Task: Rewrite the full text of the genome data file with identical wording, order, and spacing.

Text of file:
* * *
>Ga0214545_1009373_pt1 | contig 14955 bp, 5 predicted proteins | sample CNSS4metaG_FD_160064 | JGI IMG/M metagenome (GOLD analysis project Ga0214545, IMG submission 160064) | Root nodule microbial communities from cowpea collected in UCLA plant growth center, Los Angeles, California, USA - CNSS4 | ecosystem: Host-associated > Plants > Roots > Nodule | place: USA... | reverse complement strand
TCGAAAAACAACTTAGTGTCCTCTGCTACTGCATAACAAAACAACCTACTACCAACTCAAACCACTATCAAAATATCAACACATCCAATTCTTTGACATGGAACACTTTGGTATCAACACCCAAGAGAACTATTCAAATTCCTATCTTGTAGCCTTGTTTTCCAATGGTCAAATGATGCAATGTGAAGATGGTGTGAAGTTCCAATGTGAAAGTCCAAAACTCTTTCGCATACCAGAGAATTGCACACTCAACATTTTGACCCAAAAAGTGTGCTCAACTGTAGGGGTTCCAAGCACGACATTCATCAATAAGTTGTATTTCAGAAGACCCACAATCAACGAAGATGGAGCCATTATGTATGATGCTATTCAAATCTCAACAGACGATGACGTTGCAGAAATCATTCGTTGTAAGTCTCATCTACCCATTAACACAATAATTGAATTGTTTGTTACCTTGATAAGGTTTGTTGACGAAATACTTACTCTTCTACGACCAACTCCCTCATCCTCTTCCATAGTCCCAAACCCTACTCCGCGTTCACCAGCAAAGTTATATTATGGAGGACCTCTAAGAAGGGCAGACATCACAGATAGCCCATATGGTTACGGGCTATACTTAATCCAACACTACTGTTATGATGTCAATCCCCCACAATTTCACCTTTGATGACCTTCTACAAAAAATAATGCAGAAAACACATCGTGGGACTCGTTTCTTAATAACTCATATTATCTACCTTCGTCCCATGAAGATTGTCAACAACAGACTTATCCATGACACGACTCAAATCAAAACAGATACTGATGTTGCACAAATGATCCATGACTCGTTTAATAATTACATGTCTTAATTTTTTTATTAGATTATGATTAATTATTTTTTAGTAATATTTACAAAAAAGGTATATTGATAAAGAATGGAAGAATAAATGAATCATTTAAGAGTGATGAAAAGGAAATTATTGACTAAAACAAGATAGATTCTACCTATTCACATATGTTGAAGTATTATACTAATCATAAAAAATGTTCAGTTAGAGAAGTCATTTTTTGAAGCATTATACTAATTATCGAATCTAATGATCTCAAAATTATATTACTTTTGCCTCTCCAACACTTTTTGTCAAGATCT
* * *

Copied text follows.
>Ga0214545_1009373_pt1 | contig 14955 bp, 5 predicted proteins | sample CNSS4metaG_FD_160064 | JGI IMG/M metagenome (GOLD analysis project Ga0214545, IMG submission 160064) | Root nodule microbial communities from cowpea collected in UCLA plant growth center, Los Angeles, California, USA - CNSS4 | ecosystem: Host-associated > Plants > Roots > Nodule | place: USA... | reverse complement strand
TCGAAAAACAACTTAGTGTCCTCTGCTACTGCATAACAAAACAACCTACTACCAACTCAAACCACTATCAAAATATCAACACATCCAATTCTTTGACATGGAACACTTTGGTATCAACACCCAAGAGAACTATTCAAATTCCTATCTTGTAGCCTTGTTTTCCAATGGTCAAATGATGCAATGTGAAGATGGTGTGAAGTTCCAATGTGAAAGTCCAAAACTCTTTCGCATACCAGAGAATTGCACACTCAACATTTTGACCCAAAAAGTGTGCTCAACTGTAGGGGTTCCAAGCACGACATTCATCAATAAGTTGTATTTCAGAAGACCCACAATCAACGAAGATGGAGCCATTATGTATGATGCTATTCAAATCTCAACAGACGATGACGTTGCAGAAATCATTCGTTGTAAGTCTCATCTACCCATTAACACAATAATTGAATTGTTTGTTACCTTGATAAGGTTTGTTGACGAAATACTTACTCTTCTACGACCAACTCCCTCATCCTCTTCCATAGTCCCAAACCCTACTCCGCGTTCACCAGCAAAGTTATATTATGGAGGACCTCTAAGAAGGGCAGACATCACAGATAGCCCATATGGTTACGGGCTATACTTAATCCAACACTACTGTTATGATGTCAATCCCCCACAATTTCACCTTTGATGACCTTCTACAAAAAATAATGCAGAAAACACATCGTGGGACTCGTTTCTTAATAACTCATATTATCTACCTTCGTCCCATGAAGATTGTCAACAACAGACTTATCCATGACACGACTCAAATCAAAACAGATACTGATGTTGCACAAATGATCCATGACTCGTTTAATAATTACATGTCTTAATTTTTTTATTAGATTATGATTAATTATTTTTTAGTAATATTTACAAAAAAGGTATATTGATAAAGAATGGAAGAATAAATGAATCATTTAAGAGTGATGAAAAGGAAATTATTGACTAAAACAAGATAGATTCTACCTATTCACATATGTTGAAGTATTATACTAATCATAAAAAATGTTCAGTTAGAGAAGTCATTTTTTGAAGCATTATACTAATTATCGAATCTAATGATCTCAAAATTATATTACTTTTGCCTCTCCAACACTTTTTGTCAAGATCT